Report written by Sarah Hickey and Hannah Leske.
Sign language interpreting is not just another language service offered by companies in the industry. It is a field with unique requirements that evolved out of and grew within the deep roots of Deaf history and Deaf culture.
In the United States, the market for American Sign Language (ASL) interpreting services is highly regulated and the right to language access for Deaf and hard of hearing (DHOH) individuals is protected by the law. Deaf communities are well-informed and protective of their rights, and compliance with the law is imperative for language service providers (LSPs) and language service buyers (LSBs).
Although ASL is the second most in-demand language (right after Spanish) in the largest interpreting and language services market in the world — the United States — it appears that it is not given enough attention within the language market. Nimdzi Insights conducted a study of the market for ASL interpreting services in order to identify key market features, trends, challenges, and opportunities.
Over the course of this market analysis, Nimdzi reached out to a variety of players in the ASL market, ranging from small to medium-sized LSPs who exclusively focus on ASL to large national players and LSPs who offer ASL interpreting as one of many language services. In addition, Nimdzi reached out to buyers of ASL interpreting services, ASL interpreters, and members of the Deaf and hard of hearing community. The goal of the study was to assess the market from multiple angles in order to identify overarching trends, challenges, and opportunities, as well as collect data to estimate the size of the market. Nimdzi employed an investigative approach to research, data collection, and analysis in order to present data that has not been presented in a unified manner before.
Below is a summary of the methodology used for the ASL interpreting market study.
It is no news that the language services industry is fragmented. According to the 2020 edition of the Nimdzi 100, the top 100 companies only concentrate 14.5% of the market in terms of revenue. Within this USD 57 billion industry, interpreting services account for about USD 7.6 billion or 13.3% (source: The Nimdzi Interpreting Index).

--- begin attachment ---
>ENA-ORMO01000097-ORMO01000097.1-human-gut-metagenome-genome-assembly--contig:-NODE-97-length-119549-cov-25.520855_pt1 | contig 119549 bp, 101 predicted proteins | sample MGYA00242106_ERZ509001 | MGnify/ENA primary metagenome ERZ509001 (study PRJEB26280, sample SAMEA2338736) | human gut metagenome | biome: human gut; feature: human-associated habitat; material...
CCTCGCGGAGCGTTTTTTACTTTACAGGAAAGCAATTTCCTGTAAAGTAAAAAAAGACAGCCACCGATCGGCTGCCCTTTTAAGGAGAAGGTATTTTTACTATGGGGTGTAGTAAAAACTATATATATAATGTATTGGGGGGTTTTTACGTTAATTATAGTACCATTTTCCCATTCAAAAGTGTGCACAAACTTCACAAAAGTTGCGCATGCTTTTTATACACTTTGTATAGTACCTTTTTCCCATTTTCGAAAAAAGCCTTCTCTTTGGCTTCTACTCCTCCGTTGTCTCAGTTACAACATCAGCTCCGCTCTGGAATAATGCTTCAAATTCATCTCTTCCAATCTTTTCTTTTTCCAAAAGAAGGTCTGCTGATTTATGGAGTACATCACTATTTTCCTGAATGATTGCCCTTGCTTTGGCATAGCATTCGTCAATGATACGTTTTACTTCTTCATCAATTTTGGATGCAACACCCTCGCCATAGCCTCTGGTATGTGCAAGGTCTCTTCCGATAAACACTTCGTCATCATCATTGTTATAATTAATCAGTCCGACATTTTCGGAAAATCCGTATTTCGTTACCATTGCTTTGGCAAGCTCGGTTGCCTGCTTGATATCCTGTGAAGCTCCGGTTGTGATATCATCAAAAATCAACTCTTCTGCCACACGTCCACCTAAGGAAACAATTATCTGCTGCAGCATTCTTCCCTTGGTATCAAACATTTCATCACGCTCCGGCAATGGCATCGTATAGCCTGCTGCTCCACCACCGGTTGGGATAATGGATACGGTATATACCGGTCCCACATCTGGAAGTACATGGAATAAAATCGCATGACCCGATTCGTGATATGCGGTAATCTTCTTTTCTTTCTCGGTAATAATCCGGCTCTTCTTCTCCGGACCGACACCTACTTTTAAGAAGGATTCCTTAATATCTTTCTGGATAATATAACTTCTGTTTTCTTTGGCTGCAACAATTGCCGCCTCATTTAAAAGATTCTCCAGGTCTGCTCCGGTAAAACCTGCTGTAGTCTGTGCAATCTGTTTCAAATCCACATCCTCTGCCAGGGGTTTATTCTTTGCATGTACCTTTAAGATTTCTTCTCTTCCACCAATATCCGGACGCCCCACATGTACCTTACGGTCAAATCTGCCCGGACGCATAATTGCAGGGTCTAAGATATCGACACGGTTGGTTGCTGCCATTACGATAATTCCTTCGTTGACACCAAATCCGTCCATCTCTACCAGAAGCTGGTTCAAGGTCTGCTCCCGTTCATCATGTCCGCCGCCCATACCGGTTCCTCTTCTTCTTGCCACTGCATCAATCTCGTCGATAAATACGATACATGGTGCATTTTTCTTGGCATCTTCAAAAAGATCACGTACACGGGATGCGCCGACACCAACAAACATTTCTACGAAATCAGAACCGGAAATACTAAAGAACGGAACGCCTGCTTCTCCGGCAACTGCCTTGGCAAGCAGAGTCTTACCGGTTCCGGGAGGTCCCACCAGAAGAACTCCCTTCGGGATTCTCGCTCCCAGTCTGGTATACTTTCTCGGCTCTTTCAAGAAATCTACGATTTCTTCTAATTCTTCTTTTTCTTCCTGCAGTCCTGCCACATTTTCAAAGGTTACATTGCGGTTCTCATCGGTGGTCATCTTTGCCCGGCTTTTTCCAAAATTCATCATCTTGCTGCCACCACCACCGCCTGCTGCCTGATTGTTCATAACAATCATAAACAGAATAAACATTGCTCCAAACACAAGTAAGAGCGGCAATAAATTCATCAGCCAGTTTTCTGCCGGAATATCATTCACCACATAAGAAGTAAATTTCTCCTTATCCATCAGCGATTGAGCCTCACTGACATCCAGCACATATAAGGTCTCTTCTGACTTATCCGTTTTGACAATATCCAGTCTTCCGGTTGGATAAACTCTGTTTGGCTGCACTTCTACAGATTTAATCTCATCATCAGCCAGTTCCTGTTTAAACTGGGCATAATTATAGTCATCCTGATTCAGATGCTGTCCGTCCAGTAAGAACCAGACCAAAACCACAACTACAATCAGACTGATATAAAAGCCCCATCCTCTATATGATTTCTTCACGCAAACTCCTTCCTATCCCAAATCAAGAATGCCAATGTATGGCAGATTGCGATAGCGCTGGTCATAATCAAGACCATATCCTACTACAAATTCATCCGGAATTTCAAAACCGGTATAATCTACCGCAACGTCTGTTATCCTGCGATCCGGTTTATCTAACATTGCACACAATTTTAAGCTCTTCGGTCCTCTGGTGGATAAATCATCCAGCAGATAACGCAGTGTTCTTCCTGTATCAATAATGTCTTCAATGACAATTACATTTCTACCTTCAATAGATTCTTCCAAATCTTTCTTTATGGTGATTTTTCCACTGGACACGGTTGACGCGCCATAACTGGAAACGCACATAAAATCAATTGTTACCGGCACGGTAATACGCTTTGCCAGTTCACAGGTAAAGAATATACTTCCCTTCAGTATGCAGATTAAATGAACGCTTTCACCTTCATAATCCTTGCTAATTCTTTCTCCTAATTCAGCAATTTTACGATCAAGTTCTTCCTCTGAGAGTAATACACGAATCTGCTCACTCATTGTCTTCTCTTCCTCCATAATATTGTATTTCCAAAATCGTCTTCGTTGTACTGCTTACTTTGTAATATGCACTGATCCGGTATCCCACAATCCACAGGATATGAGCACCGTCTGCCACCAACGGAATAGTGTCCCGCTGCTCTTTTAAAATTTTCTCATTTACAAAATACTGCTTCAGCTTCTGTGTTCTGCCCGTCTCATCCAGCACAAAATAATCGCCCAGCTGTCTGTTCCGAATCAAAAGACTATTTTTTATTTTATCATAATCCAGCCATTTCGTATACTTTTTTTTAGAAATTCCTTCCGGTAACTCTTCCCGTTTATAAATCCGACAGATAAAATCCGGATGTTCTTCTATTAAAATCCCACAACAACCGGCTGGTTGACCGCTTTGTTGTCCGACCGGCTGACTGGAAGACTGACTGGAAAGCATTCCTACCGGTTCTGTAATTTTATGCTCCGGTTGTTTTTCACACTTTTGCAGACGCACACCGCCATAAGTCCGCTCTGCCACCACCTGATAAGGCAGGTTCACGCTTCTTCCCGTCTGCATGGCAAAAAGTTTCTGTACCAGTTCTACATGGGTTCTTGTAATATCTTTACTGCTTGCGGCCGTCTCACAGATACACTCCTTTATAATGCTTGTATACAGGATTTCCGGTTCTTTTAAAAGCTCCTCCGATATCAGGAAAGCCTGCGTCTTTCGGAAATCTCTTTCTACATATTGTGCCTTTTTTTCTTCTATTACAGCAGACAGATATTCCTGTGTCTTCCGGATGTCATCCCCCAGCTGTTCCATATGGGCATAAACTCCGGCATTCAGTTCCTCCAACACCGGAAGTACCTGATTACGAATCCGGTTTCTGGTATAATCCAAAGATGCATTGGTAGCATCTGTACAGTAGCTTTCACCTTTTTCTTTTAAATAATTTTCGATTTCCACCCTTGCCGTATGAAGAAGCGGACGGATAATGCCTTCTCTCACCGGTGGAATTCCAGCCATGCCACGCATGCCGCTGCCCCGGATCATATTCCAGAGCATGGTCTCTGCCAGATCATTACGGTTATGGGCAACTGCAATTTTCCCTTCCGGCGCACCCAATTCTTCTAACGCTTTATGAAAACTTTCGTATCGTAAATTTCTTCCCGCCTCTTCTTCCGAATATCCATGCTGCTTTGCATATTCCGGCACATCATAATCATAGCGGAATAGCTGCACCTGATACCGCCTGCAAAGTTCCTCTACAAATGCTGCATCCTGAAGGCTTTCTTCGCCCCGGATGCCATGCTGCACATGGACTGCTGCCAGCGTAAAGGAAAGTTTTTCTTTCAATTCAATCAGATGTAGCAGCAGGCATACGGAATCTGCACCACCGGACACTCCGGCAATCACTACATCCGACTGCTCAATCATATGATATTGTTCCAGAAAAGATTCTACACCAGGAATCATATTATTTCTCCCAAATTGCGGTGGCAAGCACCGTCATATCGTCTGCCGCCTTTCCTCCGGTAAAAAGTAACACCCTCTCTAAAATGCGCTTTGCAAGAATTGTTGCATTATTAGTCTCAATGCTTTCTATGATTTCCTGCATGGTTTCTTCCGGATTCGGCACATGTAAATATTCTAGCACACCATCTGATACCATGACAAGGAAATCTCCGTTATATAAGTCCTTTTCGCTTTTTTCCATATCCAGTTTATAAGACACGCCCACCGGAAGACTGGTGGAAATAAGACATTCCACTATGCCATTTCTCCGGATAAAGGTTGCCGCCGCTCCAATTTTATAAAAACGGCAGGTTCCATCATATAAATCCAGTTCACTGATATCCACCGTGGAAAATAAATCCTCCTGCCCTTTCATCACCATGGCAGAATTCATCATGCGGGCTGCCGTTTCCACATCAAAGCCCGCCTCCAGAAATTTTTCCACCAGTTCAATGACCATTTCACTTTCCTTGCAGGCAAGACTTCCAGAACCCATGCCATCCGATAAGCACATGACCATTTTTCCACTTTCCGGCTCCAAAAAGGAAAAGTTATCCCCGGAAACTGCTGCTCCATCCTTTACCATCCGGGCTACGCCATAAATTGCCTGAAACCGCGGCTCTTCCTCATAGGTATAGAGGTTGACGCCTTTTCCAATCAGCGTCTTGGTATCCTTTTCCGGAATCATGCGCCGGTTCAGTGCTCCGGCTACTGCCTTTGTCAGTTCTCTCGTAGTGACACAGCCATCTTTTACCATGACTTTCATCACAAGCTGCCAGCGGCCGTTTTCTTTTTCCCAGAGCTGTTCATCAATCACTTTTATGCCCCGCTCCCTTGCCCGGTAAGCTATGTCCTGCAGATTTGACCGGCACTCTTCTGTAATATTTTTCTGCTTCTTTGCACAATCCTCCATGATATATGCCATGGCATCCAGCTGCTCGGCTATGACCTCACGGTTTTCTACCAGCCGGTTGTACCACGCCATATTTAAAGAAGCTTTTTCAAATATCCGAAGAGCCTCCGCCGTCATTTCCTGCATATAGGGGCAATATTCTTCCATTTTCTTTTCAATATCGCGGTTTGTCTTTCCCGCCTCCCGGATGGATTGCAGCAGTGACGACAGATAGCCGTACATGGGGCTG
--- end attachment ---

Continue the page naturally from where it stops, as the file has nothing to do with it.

Although the concentration of LSPs is higher in the interpreting market (the top companies account for 33.2% of the market) than the overall language services industry, the market for ASL interpreting services is extremely fragmented. There are only a handful of large companies that provide services nationwide (see below) — with the biggest players being Sorenson Community Interpreting and LanguageLine Solutions. The vast majority of this unique subsegment of the larger language market is made up of small providers who have specialized in ASL interpreting, or medium- to large-sized LSPs who provide a variety of language services and have added ASL divisions to provide ASL interpreting on a local level. This is due to two main reasons:
While onsite interpreting is preferred for most languages, this predilection is particularly strong for ASL interpreting. This is mostly due to the nature of the language, which is inherently three-dimensional, and also due to negative experiences with video remote interpreting (VRI) when it first came onto the market in the early 2000s. Because of the popularity of onsite interpreting, providers and interpreters need to be present locally. This is why most LSPs serve specific communities or cities.
The importance of community connection stems from the history of discrimination against Deaf Americans. Although this has improved significantly, Deaf communities are still very protective of their language and human rights, and “outsiders” can find it difficult to gain trust. Interpreters are generally perceived as allies, but this does not automatically extend to providers of ASL interpreting services. Having close connections in the local community helps an LSP gain trust from its Deaf end-users.
In the United States, Deaf rights are protected by law. People who are deaf or hard of hearing can expect to receive the same access to public life as hearing people, and may not be denied or excluded from services, or otherwise treated differently. The Americans with Disabilities Act (ADA) forms the basis for the provision of services for the Deaf.
At the most basic level, the ADA mandates that:
Although these rights are nationally mandated, regulation is sometimes left to local governments and can vary between states.
In fact, inconsistencies between federal and local regulations were highlighted just this year, when the White House was sued over failing to provide ASL interpreters for COVID-19 announcements on television, despite governors of all 50 US states individually providing this service already (source: Court House News).
Legal action is not uncommon if ASL interpreting services are not provided or are inadequate — this can even include providing an uncertified interpreter. The Deaf community is very well-educated about their rights and has the support of the ADA and the National Association of the Deaf (NAD) in these cases.
ASL interpreting services can be required in all areas of life but the largest markets for these services are in healthcare and education. Within these sectors, buyers tend to be hospitals, schools (K-12), or higher education institutions (college or university).